The Union City district, which has a $197 million annual budget, places a priority on bilingual classes because more than one-quarter of its students are learning basic English skills. District officials said the stakes are high; 4 of the district’s 12 schools have been identified as needing improvement under the federal No Child Left Behind law, largely because not enough bilingual students have passed the state reading and math tests.

Grace Poli, a media specialist at José Martí, said that she approached district officials about buying 23 iPods for an after-school bilingual program in 2004 after being struck by students’ passion for them. Spanish-speaking students seemed bored by their English-language textbooks, she said, which they found outdated and irrelevant.

The program became so popular that it was added to the regular school schedule the following year, and in 2006, Ms. Poli received 60 more iPods. Last May, the district decided to buy 300 iPods to expand the program to other schools this fall.

Ms. Poli scoured the music charts for songs that appealed to students, compiling an eclectic mix of tunes by Shania Twain, Barry White, U2 and the Black Eyed Peas. She downloaded their songs to the iPods and typed out the lyrics. Then she deleted all the nouns — and in turn, the verbs and adjectives — forcing the students to fill in the missing words and learn their meaning.

In class, they sing or recite the completed lyrics back to her.

“A lot of our bilingual kids are very shy, and they feel like outsiders,” said Ms. Poli, whose parents immigrated from Ecuador. “You have kids who never said a word in English, and now they’re singing Black Eyed Peas. It was a lot of work, but it was worth it.”

Ms. Poli has also downloaded audio books, including the Harry Potter series, and added recording devices to the iPods so that students can listen to their pronunciation as they read poetry or talk with one another.

While the iPods have been used mainly in bilingual classes, the district plans to try them with students who have learning disabilities and behavioral problems as part of the program’s expansion, which is set to begin next month. Last year, Ms. Poli helped an alternative education class create podcasts of test-taking tips that were shared with the entire school.

Ms. Poli said her Spanish-speaking students — known around the school as Pod People — have been able to move out of bilingual classes after just a year of using the digital devices, compared with an average of four to six years for most bilingual students.

Geri Perez, the principal at José Martí, said parents have requested that their children be enrolled in the iPod-equipped classes. Ms. Perez, who does not speak Spanish, said that bilingual students who once shied away from talking to her have gained self-confidence and now come up to her in the hallways.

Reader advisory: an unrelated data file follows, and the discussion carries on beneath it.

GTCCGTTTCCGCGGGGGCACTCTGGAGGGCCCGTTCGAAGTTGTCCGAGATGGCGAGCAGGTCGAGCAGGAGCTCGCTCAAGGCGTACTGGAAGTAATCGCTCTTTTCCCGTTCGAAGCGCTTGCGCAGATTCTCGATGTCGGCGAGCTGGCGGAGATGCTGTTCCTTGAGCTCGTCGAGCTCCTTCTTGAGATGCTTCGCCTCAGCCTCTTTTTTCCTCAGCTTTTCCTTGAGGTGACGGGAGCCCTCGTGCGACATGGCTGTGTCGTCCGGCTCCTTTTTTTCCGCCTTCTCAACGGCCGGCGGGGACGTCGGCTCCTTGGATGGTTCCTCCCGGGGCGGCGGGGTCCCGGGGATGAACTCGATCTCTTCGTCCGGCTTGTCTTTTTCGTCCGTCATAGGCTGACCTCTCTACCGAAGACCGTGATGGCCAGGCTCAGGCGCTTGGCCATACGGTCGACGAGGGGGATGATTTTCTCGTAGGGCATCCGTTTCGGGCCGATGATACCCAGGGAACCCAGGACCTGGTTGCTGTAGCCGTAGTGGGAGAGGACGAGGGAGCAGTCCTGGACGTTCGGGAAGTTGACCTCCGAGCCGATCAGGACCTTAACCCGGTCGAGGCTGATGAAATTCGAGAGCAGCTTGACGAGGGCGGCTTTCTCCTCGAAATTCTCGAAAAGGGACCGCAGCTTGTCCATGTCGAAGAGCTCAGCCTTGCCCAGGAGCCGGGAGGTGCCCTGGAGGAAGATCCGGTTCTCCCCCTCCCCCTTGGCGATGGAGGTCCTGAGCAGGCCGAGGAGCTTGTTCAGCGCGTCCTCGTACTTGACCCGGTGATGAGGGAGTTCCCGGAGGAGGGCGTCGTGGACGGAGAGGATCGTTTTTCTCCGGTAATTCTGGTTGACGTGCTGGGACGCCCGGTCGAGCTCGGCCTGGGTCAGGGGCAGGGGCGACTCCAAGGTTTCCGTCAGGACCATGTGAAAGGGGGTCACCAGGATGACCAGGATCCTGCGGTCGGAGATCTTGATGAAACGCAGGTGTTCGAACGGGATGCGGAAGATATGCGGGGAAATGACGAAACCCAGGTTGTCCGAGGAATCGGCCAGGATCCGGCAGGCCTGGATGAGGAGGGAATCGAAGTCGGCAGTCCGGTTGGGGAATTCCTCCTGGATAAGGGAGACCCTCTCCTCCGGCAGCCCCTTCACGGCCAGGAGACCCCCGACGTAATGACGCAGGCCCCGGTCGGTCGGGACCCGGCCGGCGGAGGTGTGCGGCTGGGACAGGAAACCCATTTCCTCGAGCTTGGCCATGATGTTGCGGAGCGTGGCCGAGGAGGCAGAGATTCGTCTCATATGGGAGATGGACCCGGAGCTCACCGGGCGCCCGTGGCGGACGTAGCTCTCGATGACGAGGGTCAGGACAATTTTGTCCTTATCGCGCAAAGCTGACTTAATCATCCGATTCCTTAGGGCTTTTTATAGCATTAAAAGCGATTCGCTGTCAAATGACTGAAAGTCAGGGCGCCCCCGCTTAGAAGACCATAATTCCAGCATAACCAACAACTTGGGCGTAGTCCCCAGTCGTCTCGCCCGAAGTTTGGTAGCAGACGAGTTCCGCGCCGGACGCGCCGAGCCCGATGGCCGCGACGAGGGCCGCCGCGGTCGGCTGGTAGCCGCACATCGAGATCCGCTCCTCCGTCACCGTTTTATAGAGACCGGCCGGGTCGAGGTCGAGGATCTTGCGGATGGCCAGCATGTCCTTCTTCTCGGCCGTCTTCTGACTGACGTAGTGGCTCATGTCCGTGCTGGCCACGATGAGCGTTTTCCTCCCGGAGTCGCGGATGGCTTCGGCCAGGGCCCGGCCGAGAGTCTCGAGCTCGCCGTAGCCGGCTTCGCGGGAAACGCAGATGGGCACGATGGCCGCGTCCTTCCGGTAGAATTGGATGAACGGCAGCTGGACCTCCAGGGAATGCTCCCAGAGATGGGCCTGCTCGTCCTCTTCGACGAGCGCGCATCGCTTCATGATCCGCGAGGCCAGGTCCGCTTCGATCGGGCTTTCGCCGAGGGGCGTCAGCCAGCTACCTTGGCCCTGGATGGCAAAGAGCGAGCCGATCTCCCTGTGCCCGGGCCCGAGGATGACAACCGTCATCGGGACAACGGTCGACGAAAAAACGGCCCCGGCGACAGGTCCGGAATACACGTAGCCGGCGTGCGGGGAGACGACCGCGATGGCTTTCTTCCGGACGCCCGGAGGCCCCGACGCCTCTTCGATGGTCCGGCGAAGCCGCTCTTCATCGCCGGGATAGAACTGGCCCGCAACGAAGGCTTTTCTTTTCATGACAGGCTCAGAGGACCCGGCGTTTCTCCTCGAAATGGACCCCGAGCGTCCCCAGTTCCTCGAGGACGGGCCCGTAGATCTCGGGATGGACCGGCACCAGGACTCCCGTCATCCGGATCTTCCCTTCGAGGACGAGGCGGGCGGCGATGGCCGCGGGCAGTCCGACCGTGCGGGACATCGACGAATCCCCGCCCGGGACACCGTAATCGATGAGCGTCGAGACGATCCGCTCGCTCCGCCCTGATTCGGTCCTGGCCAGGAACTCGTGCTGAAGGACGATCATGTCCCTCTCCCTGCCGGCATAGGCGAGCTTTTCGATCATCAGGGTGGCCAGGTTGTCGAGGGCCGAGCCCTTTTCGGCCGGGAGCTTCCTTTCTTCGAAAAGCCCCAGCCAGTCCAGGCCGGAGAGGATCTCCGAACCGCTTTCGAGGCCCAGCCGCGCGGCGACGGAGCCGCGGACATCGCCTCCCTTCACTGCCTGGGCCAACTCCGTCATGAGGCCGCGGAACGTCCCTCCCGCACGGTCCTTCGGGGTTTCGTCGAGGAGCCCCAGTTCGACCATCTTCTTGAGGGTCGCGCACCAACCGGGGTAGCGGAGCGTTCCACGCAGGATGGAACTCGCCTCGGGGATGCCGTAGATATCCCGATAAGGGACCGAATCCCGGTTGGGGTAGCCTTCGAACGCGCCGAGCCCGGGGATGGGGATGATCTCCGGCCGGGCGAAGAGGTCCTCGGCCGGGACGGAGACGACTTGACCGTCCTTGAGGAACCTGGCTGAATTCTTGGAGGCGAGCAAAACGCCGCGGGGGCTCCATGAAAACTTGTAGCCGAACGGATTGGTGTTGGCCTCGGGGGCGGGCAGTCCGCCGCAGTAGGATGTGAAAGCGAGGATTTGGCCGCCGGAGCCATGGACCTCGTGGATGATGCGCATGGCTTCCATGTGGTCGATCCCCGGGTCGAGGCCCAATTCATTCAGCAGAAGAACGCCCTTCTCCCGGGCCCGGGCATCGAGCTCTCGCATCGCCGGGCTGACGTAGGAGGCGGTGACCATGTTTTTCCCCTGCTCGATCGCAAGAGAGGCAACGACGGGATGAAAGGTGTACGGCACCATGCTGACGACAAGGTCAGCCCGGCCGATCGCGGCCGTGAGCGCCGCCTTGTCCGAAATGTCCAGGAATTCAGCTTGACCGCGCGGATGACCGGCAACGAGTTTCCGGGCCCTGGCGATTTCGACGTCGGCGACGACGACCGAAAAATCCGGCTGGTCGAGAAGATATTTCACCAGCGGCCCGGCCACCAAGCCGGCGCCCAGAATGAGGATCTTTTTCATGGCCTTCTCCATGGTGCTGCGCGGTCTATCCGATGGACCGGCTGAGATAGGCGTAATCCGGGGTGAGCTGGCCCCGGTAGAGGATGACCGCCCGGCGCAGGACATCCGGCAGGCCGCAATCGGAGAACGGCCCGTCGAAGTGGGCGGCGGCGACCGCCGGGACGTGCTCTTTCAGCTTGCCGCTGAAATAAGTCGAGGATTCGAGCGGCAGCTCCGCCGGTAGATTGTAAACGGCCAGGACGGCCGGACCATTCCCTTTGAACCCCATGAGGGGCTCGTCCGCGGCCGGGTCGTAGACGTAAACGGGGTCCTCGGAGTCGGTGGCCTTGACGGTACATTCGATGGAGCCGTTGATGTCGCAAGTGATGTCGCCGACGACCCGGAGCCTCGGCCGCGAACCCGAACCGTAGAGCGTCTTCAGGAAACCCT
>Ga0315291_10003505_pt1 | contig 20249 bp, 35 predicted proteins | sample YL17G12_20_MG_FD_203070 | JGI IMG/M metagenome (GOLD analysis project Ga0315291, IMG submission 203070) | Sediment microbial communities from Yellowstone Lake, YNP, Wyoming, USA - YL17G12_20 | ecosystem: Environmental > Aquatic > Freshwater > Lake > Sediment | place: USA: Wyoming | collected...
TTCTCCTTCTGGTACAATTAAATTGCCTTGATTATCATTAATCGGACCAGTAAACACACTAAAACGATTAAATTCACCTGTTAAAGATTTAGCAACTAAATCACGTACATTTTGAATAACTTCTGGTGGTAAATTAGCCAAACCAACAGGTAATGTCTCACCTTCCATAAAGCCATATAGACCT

Dianelis Cano, 13, who moved here from Cuba less than two years ago, said that she had learned so much English that her mother, a saleswoman in a clothing store, bought her an iPod over the summer as a reward for good grades. Dianelis loads her own songs onto the iPod to practice English outside school, though she also includes Spanish music.

“I’m going to check your iPod to make sure there is English music there,” Ms. Poli teased her. “I’m going to make home visits.”

Saturday, October 06, 2007

Check out this book - it is a must read!

Technology and Literacy in the Twenty-First Century: The Importance of Paying Attention
Author(s): Cynthia L. Selfe

Foreword by Hugh Burns

Part critique of existing policy and practice, part call-to-action, Technology and Literacy in the Twenty-First Century explores the complex linkage between technology and literacy that has come to characterize American culture and its public educational system at the end of the twentieth century.

To provide a specific case study of this complex cultural formation, award-winning educator Cynthia L. Selfe discusses the Technology Literacy Challenge, an official, federally sponsored literacy project begun in 1996 that has changed—at fundamentally important levels—the definition of literacy and the practices recognized as constituting literate behavior in America. Selfe tries to identify the effects of this new literacy agenda, focusing specifically on what she calls "serious and shameful" inequities it fosters in our culture and in the public education system: among them, the continuing presence of racism, poverty, and illiteracy. She describes how the national project to expand technological literacy came about, what effects it has yielded, why the American public has supported this project, and how teachers of English, language arts, and composition have contributed to this project, despite their best intentions.

A primary goal of this study is to make teachers of English and composition increasingly aware of the new literacy agenda and to suggest how they might positively influence its shape and future direction, both in the classroom and in the community. This awareness is an integral part of educators' larger professional responsibility to understand the way in which our culture thinks about and values literacy. Perhaps even more important, argues Selfe, this awareness is part of teachers' ethical responsibility to understand how literacy and literacy instruction directly and continually affect the lived experiences of the individuals and families with whom teachers interact.

Studies in Writing & Rhetoric (SWR) series. 182 pp. 1999. College. NCTE/CCCC and Southern Illinois University Press. ISBN 0-8093-2269-2.